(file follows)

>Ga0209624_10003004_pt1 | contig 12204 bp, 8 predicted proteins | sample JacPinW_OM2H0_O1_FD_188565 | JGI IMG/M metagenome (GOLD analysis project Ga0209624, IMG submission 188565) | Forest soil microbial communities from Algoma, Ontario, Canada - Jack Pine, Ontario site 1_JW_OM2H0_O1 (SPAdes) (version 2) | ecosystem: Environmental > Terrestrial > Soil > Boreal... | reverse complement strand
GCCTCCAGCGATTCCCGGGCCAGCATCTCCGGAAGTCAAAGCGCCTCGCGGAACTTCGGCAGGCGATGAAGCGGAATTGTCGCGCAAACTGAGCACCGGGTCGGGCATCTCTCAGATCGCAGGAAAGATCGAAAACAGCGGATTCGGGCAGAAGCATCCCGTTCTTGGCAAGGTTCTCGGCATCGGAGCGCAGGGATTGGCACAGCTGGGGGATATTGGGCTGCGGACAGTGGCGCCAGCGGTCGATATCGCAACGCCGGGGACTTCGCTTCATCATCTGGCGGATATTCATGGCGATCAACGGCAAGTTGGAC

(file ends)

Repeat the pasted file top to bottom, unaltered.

>Ga0209624_10003004_pt1 | contig 12204 bp, 8 predicted proteins | sample JacPinW_OM2H0_O1_FD_188565 | JGI IMG/M metagenome (GOLD analysis project Ga0209624, IMG submission 188565) | Forest soil microbial communities from Algoma, Ontario, Canada - Jack Pine, Ontario site 1_JW_OM2H0_O1 (SPAdes) (version 2) | ecosystem: Environmental > Terrestrial > Soil > Boreal... | reverse complement strand
GCCTCCAGCGATTCCCGGGCCAGCATCTCCGGAAGTCAAAGCGCCTCGCGGAACTTCGGCAGGCGATGAAGCGGAATTGTCGCGCAAACTGAGCACCGGGTCGGGCATCTCTCAGATCGCAGGAAAGATCGAAAACAGCGGATTCGGGCAGAAGCATCCCGTTCTTGGCAAGGTTCTCGGCATCGGAGCGCAGGGATTGGCACAGCTGGGGGATATTGGGCTGCGGACAGTGGCGCCAGCGGTCGATATCGCAACGCCGGGGACTTCGCTTCATCATCTGGCGGATATTCATGGCGATCAACGGCAAGTTGGAC